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John McCarthy
Computer Science Department
Stanford University
Stanford, CA 94305

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Here are some questions to supplement those offered by Paul Cohen about the hypothetical Taiwan blockade crisis.

During the 1997 June 3-5 HPKB meeting in Staunton, Virginia, a crisis scenario was presented in relation to the Genoa Challenge task. The scenario involved an Independence Party winning elections in Taiwan and declaring Taiwan independent of China. The scenario followed this with China declaring a blockade of Taiwan.

The challenge problem would be to extract material from publicly available sources to make a high performance database that would permit answering questions about what might happen in the crisis.

A number of questions were listed, but none of them were about U.S. options. Here are some additional questions that may be considered relevant.

What are the U.S. alternatives?

1. Do nothing physical. In this case what would the Japanese do? Could the Japanese break the blockade? What would the Japanese say to the U.S.?

2. Protest. It seems that a database derived from newspapers should enable predicting that the U.S. would at least protest. Would the Chinese anticipate that the U.S. would protest? Would the Chinese make concessions to a protest?

Would they make concessions to a protest accompanied by dispatching most of our carriers and attack submarines?

3. Airlift supplies to Taiwan as in the Berlin Blockade. Is this feasible? You won't find that in a newspaper database. Would Japan co-operate? Would the Philippines co-operate? Some precedents should be discoverable, e.g. Korea and Berlin.

4. What are credible U.S. military threats.

a. Counter-blockade. What risk would this involve to American lives? The database should tell us that this will be a consideration.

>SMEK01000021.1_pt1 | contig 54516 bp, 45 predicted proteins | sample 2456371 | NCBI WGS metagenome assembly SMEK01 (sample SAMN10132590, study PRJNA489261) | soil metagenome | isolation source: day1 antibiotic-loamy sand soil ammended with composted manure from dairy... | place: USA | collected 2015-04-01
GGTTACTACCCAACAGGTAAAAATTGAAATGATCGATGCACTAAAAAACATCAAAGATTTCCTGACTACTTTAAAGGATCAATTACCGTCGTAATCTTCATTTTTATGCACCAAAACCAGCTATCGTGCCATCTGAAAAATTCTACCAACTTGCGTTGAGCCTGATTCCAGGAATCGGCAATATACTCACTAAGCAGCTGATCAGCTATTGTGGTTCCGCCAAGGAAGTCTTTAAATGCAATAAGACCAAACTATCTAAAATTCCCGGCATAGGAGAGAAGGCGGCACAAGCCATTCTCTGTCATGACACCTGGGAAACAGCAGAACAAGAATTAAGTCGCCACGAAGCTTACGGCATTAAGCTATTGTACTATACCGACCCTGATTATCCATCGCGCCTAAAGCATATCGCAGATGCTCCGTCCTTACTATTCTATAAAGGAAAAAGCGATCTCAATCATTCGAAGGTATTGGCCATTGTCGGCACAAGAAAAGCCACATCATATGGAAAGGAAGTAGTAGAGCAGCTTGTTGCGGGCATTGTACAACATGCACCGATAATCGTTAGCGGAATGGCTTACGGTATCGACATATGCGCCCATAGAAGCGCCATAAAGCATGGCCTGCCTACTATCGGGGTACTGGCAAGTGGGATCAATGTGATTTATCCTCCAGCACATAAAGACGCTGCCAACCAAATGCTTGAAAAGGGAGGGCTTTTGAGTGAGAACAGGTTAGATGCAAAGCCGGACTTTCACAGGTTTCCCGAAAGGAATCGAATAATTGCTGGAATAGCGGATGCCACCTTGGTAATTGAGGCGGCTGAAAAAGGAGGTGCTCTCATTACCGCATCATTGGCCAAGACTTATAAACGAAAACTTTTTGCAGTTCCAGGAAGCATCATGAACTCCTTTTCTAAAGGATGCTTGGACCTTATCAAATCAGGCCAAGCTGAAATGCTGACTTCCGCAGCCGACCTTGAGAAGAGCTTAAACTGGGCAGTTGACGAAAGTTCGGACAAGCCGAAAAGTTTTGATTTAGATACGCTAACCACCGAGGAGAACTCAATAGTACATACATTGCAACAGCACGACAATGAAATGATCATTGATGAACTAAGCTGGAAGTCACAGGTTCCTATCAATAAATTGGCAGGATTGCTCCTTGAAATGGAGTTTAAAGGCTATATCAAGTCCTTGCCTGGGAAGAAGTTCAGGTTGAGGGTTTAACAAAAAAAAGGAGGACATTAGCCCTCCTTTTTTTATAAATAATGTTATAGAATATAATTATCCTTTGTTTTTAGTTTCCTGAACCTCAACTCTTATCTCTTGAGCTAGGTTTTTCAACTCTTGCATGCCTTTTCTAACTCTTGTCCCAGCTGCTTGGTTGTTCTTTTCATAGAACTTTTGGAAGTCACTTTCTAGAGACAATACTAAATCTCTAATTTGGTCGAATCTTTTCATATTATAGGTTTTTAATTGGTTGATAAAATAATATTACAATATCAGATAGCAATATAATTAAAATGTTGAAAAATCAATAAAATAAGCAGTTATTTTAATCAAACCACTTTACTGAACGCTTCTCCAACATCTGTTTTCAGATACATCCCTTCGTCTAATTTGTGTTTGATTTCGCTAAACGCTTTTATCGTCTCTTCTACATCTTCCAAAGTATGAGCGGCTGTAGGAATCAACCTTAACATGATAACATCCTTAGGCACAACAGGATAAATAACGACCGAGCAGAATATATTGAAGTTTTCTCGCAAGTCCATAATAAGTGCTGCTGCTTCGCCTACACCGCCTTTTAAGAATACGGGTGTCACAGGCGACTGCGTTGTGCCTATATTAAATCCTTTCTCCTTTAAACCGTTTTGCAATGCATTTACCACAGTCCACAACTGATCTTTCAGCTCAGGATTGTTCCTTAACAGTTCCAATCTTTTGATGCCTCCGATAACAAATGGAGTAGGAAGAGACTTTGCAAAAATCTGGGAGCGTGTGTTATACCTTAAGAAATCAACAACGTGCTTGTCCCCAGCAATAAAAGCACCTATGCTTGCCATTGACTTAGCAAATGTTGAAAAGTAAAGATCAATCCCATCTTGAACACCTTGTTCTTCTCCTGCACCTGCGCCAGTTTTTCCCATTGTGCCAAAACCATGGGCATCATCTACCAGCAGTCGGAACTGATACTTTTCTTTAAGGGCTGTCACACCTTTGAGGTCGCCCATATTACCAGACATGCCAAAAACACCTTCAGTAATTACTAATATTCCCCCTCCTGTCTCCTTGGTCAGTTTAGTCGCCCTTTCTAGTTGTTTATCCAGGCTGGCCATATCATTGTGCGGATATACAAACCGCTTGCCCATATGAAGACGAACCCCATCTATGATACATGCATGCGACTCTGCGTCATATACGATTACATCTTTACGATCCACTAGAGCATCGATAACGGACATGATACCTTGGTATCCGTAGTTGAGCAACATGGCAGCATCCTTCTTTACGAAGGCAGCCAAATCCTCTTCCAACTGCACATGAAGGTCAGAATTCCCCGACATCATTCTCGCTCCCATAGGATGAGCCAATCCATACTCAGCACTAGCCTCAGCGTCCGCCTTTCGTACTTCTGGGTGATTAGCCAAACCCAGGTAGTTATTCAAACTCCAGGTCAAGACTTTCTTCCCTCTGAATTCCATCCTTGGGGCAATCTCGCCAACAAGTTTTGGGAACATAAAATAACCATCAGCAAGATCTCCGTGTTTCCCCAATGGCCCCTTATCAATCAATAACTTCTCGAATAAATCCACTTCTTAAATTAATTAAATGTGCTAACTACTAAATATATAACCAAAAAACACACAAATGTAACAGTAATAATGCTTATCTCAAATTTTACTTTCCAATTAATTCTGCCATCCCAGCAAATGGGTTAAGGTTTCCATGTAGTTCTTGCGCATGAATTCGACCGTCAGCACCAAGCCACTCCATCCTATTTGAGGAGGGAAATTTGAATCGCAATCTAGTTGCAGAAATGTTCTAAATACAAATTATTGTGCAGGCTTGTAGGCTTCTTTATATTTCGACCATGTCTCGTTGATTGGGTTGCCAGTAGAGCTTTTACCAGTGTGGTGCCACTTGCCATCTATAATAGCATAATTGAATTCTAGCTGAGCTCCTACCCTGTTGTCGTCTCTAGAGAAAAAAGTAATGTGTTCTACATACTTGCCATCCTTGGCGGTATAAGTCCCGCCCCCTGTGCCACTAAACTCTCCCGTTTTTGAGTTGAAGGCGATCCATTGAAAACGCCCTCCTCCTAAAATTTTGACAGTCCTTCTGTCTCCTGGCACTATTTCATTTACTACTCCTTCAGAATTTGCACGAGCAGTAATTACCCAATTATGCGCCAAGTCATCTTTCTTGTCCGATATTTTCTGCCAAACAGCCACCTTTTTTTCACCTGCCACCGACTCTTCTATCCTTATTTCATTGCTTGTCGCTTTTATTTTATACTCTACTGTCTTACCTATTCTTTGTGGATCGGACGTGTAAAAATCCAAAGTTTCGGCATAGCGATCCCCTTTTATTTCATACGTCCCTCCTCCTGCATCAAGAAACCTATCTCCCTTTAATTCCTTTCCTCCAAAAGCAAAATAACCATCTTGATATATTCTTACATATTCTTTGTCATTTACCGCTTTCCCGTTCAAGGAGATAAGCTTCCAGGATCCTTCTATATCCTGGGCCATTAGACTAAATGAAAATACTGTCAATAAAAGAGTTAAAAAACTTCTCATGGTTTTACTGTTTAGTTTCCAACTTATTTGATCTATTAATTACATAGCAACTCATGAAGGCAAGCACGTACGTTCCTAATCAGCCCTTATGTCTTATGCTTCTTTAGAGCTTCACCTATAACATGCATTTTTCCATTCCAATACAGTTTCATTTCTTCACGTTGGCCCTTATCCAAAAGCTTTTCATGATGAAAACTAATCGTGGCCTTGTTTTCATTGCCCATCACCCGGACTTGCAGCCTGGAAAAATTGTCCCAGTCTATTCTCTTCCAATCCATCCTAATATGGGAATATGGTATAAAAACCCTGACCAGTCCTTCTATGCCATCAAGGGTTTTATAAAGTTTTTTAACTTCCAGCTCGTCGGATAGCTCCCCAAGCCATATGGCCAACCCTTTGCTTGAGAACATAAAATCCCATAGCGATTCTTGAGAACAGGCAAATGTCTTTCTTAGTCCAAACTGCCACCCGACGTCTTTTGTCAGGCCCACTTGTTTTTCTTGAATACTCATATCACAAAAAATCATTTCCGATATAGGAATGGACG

b. Use the U.S. Navy to break the blockade. Would the Navy succeed? Suppose enough carriers could do it? Can the carriers be protected against submarine attack?

5. How might the Chinese escalate against these actions or make credible counter-threats?

6. What would the Japanese Socialists say about a U.S. request for co-operation? This should be inferrable from a knowledge base derived from any major newspaper (NY Times, Washington Post, L.A. Times, Times of London, Le Monde, Figaro) or the files of A.P., U.P. or Reuters. The answer I would expect is that Japan should never participate in any military action or even co-operate in it. It might be inferrable from their reaction to a proposal that Japan send doctors to help with U.N. peacekeeping in Cambodia.

It should also be inferrable that the Liberal Democrats might be more activist.

7. What would the diplomatic events be? Would the Security Council take up the case?

8. What would be the talking points of the various parties--Taiwan, China, U.S. Japan, Western Europe, Russia, U.N. Secretary-General, U.N. Assembly? Which countries would take the position that it was entirely a Chinese internal matter.

9. What would the U.N. reaction be to proposals for economic sanctions? Newspaper based knowledge bases should suggest that the French would not go along. They should also express doubts about the U.S. business community. It's a bit exotic for a knowledge base to express doubts.

10. Is there likely to be a long stalemate of some kind? What would be the effect of a stalemate persisting for a year? Three years?

An analogous situation was the Soviet blockade of West Berlin in 1948. It was countered by an allied airlift that lasted for 15 months. The Soviets abandoned the blockade in May 1949, but the Western Allies kept flying until September, building up a year's supply of essential goods.

The historical example has the advantage that knowledge available in 1948 can be used and question answerers can be tested by seeing if the actions taken or discussed by the various countries come out as plausible to the question answerer.

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Next: References

Sat Jun 21 13:20:29 PDT 1997